Whatever is on your plate this Thanksgiving, remember to be thankful for all your blessings. Enjoy the time with the people you love, and rejoice in the things that are good in your life.
Our plates will not have turkey this year- we are changing it up and having a roast. Not going to use the Ulmer Keramik Porsche plate, or the matching placemats, but still glad I have them! Hope over time I can collect all 6 plates.
Something like 6 or 7 years ago I decided I wanted to put an electric fuel pump under the floorboard of my last 356. Bought one from Stoddard, and never installed it.
Being an originality freak, I just wanted to use the fuel pump for filling the carburetors after the car had been sitting for a while and the gas had evaporated out. Also, because of originality concerns, I did not want any wires or switches to show- none!
After searching for quite a while, I was able to find a wireless (remote controlled) switch that was powered at the switch by 6 volts. The particular one I bought came with a couple of key fobs to activate/deactivate the solenoid.
This would allow me to install the fuel pump below the passenger footboard, run unseen wires, and install the switch under the floorboard with it. All I would have to do is click the button on the remote, which I figured I could keep in the glove box (not on my key chain).
Dug the stuff out today and wired it up and guess what? It all worked as planned!
We all recognize the title of this post to be the last line in the song "America the Beautiful". Wonderful song.
This post is actually a twist of that phrase to: From C2 Shining C.
So, what is this about? A Porsche 356 Carrera 2 wood VDM steering wheel of course! It is about my restoration of a C2 wheel and putting it on my shinny C.
Here's my story, and I am sticking to it.
I had a very nice original plastic rim steering wheel for my C coupe, but I always liked the wood wheel that Bruce Crawford made for my last 356. His work is awesome! I thought about getting another one, but Miss April is full of original parts, so a reproduction part just seemed inappropriate. What to do?
I saw a wood steering wheel on Ebay that really did not look good. Way to much polyurethane on the wood; so much that it looked all one very dark color. Looked more like plastic than wood. But, upon close inspection of the photos, I could see the tell tale segments of the wood. The seller had a receipt for the steering wheel from European Collectibles where they paid a whopping $2400 for the wheel back in 2012. Back then that was about the going rate for an original C2 VDM wood wheel. After much discussion with the seller, I bought the wheel for much much less than that amount, thinking it to be a reproduction.
The wheel arrived and it looked as described by the seller, poor work around the spokes and so much polyurethane you could barely see the wood. Someone had apparently attempted a "restoration" of the steering wheel. I took photos in bright sunlight and contacted Mike Lempert and Bruce Crawford. Both said it was not their work and likely not the work of Jack Arct either.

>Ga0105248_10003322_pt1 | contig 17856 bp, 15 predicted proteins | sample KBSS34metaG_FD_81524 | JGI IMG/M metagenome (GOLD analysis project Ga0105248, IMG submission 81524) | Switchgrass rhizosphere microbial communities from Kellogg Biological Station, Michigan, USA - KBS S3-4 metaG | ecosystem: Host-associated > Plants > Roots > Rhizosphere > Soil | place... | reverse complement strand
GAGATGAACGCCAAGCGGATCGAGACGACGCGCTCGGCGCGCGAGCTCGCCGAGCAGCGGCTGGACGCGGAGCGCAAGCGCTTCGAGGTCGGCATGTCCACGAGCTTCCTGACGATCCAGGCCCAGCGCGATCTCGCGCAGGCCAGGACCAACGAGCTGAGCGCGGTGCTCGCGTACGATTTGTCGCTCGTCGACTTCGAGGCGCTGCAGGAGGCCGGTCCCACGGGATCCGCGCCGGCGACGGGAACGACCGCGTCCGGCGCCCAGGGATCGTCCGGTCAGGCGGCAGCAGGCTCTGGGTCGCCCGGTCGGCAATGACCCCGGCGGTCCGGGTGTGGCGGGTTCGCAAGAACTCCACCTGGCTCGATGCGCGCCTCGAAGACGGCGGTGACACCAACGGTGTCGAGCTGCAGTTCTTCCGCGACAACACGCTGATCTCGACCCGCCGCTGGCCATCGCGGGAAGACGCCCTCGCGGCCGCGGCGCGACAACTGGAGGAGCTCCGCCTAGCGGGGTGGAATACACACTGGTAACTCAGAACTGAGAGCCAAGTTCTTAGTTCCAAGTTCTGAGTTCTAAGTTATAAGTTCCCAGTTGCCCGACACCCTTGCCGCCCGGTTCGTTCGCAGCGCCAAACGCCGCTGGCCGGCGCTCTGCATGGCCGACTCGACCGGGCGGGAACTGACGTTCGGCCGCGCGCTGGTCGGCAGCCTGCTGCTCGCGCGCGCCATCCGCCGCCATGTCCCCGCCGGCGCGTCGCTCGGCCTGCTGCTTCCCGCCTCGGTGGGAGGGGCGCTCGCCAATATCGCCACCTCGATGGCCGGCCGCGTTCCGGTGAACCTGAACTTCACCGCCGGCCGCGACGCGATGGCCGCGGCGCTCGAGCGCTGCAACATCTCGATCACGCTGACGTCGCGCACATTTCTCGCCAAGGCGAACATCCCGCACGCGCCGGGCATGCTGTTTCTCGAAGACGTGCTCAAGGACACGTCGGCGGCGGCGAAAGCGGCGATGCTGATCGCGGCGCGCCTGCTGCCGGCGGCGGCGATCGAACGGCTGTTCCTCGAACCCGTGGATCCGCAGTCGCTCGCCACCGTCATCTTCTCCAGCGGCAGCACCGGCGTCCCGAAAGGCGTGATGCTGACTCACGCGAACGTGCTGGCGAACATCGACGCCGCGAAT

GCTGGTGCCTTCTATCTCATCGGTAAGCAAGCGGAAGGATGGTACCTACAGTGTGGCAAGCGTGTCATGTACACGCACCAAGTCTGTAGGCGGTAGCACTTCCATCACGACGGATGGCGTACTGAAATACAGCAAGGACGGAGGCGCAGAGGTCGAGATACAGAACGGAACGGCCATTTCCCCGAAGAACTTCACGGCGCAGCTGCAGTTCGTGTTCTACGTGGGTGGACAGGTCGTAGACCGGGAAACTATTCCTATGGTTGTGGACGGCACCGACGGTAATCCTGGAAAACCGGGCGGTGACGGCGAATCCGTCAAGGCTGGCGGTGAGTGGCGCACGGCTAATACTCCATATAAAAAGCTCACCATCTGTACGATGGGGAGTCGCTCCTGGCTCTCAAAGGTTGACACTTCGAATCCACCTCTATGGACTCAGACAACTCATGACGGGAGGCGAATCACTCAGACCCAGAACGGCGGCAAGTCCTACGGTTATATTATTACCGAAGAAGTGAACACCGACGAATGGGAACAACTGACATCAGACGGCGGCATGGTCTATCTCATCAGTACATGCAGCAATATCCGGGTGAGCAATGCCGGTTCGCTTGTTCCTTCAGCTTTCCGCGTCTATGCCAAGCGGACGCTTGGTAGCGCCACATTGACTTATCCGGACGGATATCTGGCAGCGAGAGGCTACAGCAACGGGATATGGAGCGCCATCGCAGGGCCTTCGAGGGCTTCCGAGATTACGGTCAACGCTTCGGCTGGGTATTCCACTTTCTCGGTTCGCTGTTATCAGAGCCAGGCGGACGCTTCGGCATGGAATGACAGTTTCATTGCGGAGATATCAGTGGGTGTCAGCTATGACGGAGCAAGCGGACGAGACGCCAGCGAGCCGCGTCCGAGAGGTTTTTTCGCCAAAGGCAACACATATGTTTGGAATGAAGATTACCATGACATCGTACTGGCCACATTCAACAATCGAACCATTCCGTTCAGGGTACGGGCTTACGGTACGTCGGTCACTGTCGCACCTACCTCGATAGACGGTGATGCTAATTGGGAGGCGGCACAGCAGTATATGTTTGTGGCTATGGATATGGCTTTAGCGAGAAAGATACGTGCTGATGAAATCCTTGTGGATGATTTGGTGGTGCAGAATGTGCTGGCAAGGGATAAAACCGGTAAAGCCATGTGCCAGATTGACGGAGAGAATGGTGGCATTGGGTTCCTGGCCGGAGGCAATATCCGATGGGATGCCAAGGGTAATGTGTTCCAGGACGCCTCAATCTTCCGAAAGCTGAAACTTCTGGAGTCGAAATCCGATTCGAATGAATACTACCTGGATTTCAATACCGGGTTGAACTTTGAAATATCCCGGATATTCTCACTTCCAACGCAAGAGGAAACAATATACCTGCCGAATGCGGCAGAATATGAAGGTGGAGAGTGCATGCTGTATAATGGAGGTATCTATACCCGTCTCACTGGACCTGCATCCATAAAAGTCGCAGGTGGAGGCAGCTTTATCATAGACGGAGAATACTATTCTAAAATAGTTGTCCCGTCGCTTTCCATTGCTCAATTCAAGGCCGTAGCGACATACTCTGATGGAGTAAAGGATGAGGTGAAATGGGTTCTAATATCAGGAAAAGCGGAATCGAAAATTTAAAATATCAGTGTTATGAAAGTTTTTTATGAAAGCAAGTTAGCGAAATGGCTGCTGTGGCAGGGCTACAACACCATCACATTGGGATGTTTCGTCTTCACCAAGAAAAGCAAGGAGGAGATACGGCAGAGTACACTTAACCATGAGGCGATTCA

I set out to try and make the steering wheel better. About 15 hours of gentle sanding and I was only about 1/2 done. To speed things up I decided to use a blade from a utility knife to scoop out the poly from the finger grooves, all the while carefully making sure to stop short of touching the wood.
While doing all this work, I started talking with Mike Wilson about original C2 wood wheels. Mike was kind enough to send me an article from the 356 Registry written by Roy Lock. Roy went into very fine details of the original wheels. I had talked to Roy many years ago when he was writing the article, and he told me he could tell an original from a reproduction by looking at the hub. Now I understand how! Roy's article, linked HERE, shows on page 62 that the C2 wood steering wheels were quite unique. They used a T5 hub combined with T6 shaped spokes. No other wheel does this. T5 hub measures 98 mm and that is due to a different camphor on the hub. There are a lot of T5 steering wheels out there, but they have T5 spokes. Only the C2 wood wheels have the T5 hub and the T6 spoke shape.
So, I started looking at the steering wheel more carefully and here is what I found:
After taking it down to bare wood, I decided to use a coating that would be period correct. Not polyurethane, not on this steering wheel. I chose Shellac, and hand applied two coats.
The result is a steering wheel that is restored to the best of my ability. It is not perfect, as the delamination can be seen in a few spots, but I attribute that to "patina". The front spokes are quite shinny and present themselves well, and I will be painting the black paint in the recess to give a full original look- apparently the previous "restorer" removed the paint. Lastly I'll add my original horn button and that is what will be permanently installed on Miss April
Photo slide show below for current status. When the steering wheel is installed with the completed dash, I will post more photos.
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